I started to write a whiny post about a season that feels overly filled with angst. Rather than bother you with my continuing mid-life crisis, which began when I was about fifteen and has yet to abate, I figured I would instead bore you, Dear Reader, with some goals that would help me to see the possibility of getting my glass to the half-filled mark.
First, I should say that the angst comes along with–in fact, is probably spurred by–a lot of good stuff that’s happened over the last year.
I live vicariously through my one-year-old son’s daily discoveries. We spent a while this weekend at the new Tarr Playground in Central Park, and seeing Jasper tool around the park and playing with him has to be one of the best things I’ve ever been able to do in my whole life. It makes me indescribably happy.
Over the last year, I’ve been working with the DML Hub, and as a result have had the chance to learn from, without any exaggeration, some of the brightest and most interesting people I’ve ever run across. Many of these folks are people I have read or met before, but I am thankful for the opportunity to get to know their work even a little better, and it gives me the opportunity to think about things in new ways. I am deeply appreciative of that opportunity, and so I am–in a way–thankful for its ability to shake my complacency. As someone who buys the symbolic interactionist position, perhaps the best way to grow as a person is to surround yourself with people you admire.
And these are just some of the things that have just gone right. My partner has made a new career for herself, and although we don’t spend as much time together as I would like as a family, what time we do spend is wonderful. And I’ve managed to build and write some things I’m happy with and proud of. But even with all of this, my attention feels as if it is torn in too many directions, and I feel like too much of my time is wasted on things that are not important. And I feel like I am not able to do my best on either the stuff I’m most excited about or the things I am expected to do regardless of how excited I am about them.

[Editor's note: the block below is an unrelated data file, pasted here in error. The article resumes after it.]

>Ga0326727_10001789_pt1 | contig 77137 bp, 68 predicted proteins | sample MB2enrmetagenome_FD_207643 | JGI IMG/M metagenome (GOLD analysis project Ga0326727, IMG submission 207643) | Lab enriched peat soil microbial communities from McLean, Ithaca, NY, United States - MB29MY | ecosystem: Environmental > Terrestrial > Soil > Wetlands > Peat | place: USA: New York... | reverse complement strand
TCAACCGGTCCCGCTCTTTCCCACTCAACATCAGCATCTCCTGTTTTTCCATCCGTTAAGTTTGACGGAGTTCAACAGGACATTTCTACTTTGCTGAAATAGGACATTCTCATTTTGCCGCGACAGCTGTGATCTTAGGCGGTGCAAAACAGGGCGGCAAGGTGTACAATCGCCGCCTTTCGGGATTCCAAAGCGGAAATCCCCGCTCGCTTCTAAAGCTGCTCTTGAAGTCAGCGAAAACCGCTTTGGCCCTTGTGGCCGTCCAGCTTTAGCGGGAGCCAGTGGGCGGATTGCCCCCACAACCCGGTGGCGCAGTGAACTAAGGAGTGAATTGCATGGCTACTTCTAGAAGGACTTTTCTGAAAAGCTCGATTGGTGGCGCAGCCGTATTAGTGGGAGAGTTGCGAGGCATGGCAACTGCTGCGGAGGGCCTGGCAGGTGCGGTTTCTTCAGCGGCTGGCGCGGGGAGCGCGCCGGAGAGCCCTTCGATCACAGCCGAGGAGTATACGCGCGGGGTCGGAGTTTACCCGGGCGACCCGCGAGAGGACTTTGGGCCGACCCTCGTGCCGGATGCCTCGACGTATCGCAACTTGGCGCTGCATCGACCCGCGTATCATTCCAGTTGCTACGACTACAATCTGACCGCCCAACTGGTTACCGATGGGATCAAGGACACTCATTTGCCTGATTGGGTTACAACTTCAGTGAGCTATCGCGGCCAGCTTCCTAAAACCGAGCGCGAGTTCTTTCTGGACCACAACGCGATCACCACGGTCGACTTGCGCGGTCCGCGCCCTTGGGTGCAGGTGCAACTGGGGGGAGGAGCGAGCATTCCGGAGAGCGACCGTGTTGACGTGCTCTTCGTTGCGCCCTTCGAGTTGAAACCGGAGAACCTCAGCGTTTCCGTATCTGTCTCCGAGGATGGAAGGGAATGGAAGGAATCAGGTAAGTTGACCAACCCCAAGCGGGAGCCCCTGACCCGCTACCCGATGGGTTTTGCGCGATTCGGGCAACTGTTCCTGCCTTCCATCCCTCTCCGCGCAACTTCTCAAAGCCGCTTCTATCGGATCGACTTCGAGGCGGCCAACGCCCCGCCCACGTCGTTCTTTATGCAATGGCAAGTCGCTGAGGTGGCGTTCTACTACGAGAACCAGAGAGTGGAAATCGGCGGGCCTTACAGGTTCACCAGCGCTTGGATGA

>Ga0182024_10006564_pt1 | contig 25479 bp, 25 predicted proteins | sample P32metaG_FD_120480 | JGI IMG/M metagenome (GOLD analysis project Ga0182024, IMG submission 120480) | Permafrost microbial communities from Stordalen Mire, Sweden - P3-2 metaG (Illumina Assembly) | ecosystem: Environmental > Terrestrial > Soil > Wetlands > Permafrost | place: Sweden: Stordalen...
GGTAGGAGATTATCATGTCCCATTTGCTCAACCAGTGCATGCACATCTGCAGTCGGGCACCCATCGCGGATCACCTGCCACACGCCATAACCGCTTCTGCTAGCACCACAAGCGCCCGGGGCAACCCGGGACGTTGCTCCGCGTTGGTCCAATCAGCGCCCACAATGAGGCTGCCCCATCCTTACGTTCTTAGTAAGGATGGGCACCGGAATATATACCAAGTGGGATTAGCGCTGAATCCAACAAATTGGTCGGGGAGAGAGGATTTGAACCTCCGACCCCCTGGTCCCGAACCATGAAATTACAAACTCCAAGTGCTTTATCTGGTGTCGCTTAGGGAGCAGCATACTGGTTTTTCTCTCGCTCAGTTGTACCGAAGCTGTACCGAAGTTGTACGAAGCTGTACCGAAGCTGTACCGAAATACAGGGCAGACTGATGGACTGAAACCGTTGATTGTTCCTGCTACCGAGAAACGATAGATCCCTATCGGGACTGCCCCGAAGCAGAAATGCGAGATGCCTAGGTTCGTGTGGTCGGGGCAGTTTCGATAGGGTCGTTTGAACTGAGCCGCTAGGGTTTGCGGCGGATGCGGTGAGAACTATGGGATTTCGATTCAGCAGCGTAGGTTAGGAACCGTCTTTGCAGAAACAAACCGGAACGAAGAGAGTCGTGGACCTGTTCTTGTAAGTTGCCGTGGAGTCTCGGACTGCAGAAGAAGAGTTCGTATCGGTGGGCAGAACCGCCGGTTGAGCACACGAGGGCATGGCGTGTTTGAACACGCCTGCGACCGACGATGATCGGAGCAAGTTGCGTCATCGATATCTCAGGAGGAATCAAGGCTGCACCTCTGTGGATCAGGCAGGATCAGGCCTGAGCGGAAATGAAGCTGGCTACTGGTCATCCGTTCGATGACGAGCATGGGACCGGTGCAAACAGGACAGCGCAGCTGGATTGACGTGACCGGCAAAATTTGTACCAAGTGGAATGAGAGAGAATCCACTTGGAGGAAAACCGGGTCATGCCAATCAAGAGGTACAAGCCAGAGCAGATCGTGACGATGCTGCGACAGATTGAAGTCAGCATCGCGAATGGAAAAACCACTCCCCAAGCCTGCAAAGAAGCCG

Given this, I need to make changes to make sure I know what my goals are and can effectively meet them. A lot of that comes under the label of “time management,” though that is a deceptive label. Really, it is paying more attention to what I am paying attention to, and prioritizing that effort toward things I want to make real progress on. I used to do 5 hour, 5 day, 5 month, 5 year goals. And I’ll continue to think about general direction, though my problem isn’t too few goals, but too many.
The major goal, though, is to increase my discipline with regard to selecting and accomplishing goals. That is, I have a major meta-goal. To that end, I plan on setting up new habits one-by-one. Here are my first few:
1. Prioritize Quadrant Two activities.
In particular, I’m going to go ahead and organize my To Do list (and keep it up to date) within these quadrants. How do I decide what is important? I choose those items that I believe will result in the largest and most significant outcome.
2. Peas first.
At the end of the day assign myself my most avoided task for the beginning of the next day.
3. Batch email.
Since I won’t be checking email first thing in the morning, that means batching email. Empty it out once a day.
I need to quit (or push off my agenda for the time being) projects that are not personally rewarding. This means turning down exciting offers, and it means recognizing battles better left unfought.